Showing posts with label Scrivener. Show all posts
Showing posts with label Scrivener. Show all posts

Tuesday, July 30

Scrivener And Goodreader: How To Get Rid Of Paper Drafts

Scrivener And Goodreader: How To Get Rid Of Paper Drafts

I don't have a printer.

When I need something printed I go to the print shop across the street. It works fine, for the most part, but I don't like killing trees and it's inconvenient not to be able to print something the moment I need it.

The solution: Scrivener + Goodreader

I use Scrivener.

I used to use MS Word and I was (to put it mildly) reluctant to switch word processors. I'd used Word for a number of years, was very comfortable with it--my quibbles with The Ribbon notwithstanding.

But Scrivener has won me over. Having the ability to, at a glance, see a short one sentence description of not only each section but each scene, being able to set up my project targets (I enter the date I want the manuscript done by, the number of words I'd like it to contain and Scrivener will tell me how many words I have to write that day). I also can specify, for each scene, how many words I'd like it to contain and Scrivener will show me my progress graphically.

And the random name generator: heaven!

Anyway. Suffice it to say that I'm a Scrivener convert. You might be wondering what this has to do with a paperless office. I'm coming to that.

PDFs + Goodreader

Scrivener--like Word--gives you the option to output your work as a PDF.

Goodreader--the app--lets you use your finger, or a stylus, to markup PDF files.

This gives writers the ability to get rid of their printer. Here's how:
1. Output your work from your word processor as a PDF file.
2. Import it into Goodreader (many people use Dropbox or Google Drive for this),
3. Markup the PDF file with whatever changes you'd like to make,
4. Save the PDF file back to Dropbox, switch back to your word processor,
5. Open up the PDF doc in a separate window and make whatever changes you'd like to your original document.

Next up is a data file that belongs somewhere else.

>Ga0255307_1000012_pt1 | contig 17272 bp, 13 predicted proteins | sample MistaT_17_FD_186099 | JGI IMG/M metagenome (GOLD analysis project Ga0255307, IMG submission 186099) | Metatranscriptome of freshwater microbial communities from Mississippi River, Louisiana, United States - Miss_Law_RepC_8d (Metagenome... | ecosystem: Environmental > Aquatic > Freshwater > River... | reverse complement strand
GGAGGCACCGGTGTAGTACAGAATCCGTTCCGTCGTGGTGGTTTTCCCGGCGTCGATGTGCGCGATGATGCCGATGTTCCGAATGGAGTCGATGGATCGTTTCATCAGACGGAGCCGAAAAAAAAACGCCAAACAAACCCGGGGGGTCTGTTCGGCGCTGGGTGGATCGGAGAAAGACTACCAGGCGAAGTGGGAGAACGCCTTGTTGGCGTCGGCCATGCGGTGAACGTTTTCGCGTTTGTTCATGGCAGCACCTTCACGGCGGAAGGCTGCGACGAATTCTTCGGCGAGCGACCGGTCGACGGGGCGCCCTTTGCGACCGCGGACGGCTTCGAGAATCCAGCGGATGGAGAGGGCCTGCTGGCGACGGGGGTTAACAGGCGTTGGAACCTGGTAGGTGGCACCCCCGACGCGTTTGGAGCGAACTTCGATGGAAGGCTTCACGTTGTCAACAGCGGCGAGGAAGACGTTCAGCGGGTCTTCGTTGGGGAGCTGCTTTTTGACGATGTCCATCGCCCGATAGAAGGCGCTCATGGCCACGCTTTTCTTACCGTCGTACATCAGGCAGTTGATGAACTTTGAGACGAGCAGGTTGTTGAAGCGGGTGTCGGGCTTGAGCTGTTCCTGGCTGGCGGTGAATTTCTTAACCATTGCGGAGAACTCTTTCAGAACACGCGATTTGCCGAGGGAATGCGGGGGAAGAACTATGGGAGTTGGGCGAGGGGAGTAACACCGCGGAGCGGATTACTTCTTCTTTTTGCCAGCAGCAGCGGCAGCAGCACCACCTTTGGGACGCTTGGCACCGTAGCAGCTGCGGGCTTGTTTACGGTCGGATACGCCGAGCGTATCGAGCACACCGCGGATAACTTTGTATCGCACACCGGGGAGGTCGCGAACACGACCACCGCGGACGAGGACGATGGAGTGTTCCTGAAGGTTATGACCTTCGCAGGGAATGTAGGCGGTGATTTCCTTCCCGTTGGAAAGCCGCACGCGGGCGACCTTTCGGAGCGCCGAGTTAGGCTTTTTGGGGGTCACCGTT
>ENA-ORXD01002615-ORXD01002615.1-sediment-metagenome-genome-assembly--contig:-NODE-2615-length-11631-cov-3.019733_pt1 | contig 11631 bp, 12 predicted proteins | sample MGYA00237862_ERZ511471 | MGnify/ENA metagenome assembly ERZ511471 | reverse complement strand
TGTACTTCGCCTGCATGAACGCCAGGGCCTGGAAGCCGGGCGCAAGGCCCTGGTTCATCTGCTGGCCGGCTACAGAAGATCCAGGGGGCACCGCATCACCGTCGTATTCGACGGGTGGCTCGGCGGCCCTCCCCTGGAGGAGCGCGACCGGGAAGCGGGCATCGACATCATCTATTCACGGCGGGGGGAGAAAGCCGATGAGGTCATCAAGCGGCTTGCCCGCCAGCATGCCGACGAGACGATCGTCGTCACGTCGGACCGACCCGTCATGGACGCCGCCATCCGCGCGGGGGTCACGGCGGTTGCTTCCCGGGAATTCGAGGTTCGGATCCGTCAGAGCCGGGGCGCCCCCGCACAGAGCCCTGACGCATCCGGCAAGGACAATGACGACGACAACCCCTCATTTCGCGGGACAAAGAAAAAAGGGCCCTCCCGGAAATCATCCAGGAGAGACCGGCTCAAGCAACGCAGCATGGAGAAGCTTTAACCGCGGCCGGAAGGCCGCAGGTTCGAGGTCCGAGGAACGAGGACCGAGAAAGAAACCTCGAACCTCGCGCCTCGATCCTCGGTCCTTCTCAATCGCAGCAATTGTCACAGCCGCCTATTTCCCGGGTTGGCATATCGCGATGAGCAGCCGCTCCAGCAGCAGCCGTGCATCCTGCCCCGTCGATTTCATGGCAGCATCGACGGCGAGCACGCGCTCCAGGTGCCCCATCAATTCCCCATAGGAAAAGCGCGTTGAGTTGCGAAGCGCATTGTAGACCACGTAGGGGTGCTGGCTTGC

That's it!

Perhaps laying it out like that, the five steps, makes it look like a lot of work, but it isn't. Or at least it's a lot less work than printing it out. And it allows one to get rid of paper!

I find this works the best for short stories and novellas, I still print out my novel length stories.

If you'd like to read more about this, here's a great article: The Virtual Red Pen.

More good news: Literature & Latte the creators of Scrivener, may have Scrivener on the iPad in time for NaNo this year!

Photo credit: "melancolia" by paul bica under Creative Commons Attribution 2.0.

Friday, July 13

Scrivener: A Writer's Best Friend

Yesterday a writer friend of mine, C.G. Cameron, sent me a link to a wonderful post Charlie Stross wrote in which he discussed his experiences with Scrivener. For those of you scratching your head muttering, "What the heck is a Scrivener?! I hope it's not contagious!" I'll let the program's creators introduce it:
Scrivener is a powerful content-generation tool for writers that allows you to concentrate on composing and structuring long and difficult documents. While it gives you complete control of the formatting, its focus is on helping you get to the end of that awkward first draft.
Got that? After I first read the above quotation I felt like asking, "Yes, but what does it do?" Enter Charlie Stross' blog post. He writes:
Some of you probably know about Scrivener, the writer's tool from Literature and Latte. [It] ... has more features than you can wave a bundle of sticks at, mostly oriented around managing, tagging, editing, and reorganizing collections of information including rich text files. I've used it before on several novels, notably ones where the plot got so gnarly and tangled up that I badly needed a tool for refactoring plot strands, but the novel I've finished, "Neptune's Brood", is the first one that was written from start to finish in Scrivener, because I have a long-standing prejudice against entrusting all my data to a proprietary application, however good it might be. That Scrivener was good enough to drag me reluctantly in is probably newsworthy in and of itself.
That's quite a recommendation!

Mr. Stross goes on to discuss the pros and cons of Scrivener and to relate his experiences with the program in more detail. For anyone interested in what Scrivener is and whether it might be the right tool for them, I can't recommend his article highly enough. Here's a link to it: Writing a novel in Scrivener: lessons learned.

The program is modestly priced at $40.00 USD and can be downloaded from the web.

I've had Scrivener for a a while. I open the program occasionally and tinker with it, this month I even went so far as to use it to hold all my character information for a short story I'm working on. I think I need to bite the bullet and just start using it.

Other articles:
- Twylah: Turn Your Tweets Into A Blog
- Changes in Amazon's Algorithm: An Update
- 5 Book Review Blogs

Friday, August 12

Scrivener: A Great Tool for Writers

A couple of days ago, The Book Designer had a marvelous blog post about why Scrivener was the ultimate program for writers. It was as though this article was written for me since I have been thinking about switching from Word to Scrivener.

Here is the link: Scrivener: The Ultimate Multitool for Writers